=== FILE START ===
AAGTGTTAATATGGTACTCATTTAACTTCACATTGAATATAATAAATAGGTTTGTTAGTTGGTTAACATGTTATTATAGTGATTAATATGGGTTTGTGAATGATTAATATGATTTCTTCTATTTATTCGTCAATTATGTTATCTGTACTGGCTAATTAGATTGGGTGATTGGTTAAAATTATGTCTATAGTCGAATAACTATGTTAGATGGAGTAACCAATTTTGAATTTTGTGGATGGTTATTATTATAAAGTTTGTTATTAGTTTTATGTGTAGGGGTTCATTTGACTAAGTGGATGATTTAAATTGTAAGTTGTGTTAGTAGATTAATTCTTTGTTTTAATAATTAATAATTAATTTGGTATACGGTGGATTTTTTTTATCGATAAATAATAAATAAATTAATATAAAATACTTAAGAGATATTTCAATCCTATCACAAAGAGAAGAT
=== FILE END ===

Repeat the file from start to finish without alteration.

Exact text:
AAGTGTTAATATGGTACTCATTTAACTTCACATTGAATATAATAAATAGGTTTGTTAGTTGGTTAACATGTTATTATAGTGATTAATATGGGTTTGTGAATGATTAATATGATTTCTTCTATTTATTCGTCAATTATGTTATCTGTACTGGCTAATTAGATTGGGTGATTGGTTAAAATTATGTCTATAGTCGAATAACTATGTTAGATGGAGTAACCAATTTTGAATTTTGTGGATGGTTATTATTATAAAGTTTGTTATTAGTTTTATGTGTAGGGGTTCATTTGACTAAGTGGATGATTTAAATTGTAAGTTGTGTTAGTAGATTAATTCTTTGTTTTAATAATTAATAATTAATTTGGTATACGGTGGATTTTTTTTATCGATAAATAATAAATAAATTAATATAAAATACTTAAGAGATATTTCAATCCTATCACAAAGAGAAGAT